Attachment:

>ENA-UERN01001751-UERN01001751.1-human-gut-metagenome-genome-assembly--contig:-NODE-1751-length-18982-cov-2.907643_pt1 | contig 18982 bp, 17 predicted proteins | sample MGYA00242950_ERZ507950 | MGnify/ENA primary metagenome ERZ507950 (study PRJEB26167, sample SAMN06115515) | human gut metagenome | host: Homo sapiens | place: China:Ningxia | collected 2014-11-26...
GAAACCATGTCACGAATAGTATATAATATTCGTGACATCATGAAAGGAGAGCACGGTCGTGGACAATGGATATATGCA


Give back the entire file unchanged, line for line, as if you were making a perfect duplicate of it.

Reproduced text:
>ENA-UERN01001751-UERN01001751.1-human-gut-metagenome-genome-assembly--contig:-NODE-1751-length-18982-cov-2.907643_pt1 | contig 18982 bp, 17 predicted proteins | sample MGYA00242950_ERZ507950 | MGnify/ENA primary metagenome ERZ507950 (study PRJEB26167, sample SAMN06115515) | human gut metagenome | host: Homo sapiens | place: China:Ningxia | collected 2014-11-26...
GAAACCATGTCACGAATAGTATATAATATTCGTGACATCATGAAAGGAGAGCACGGTCGTGGACAATGGATATATGCA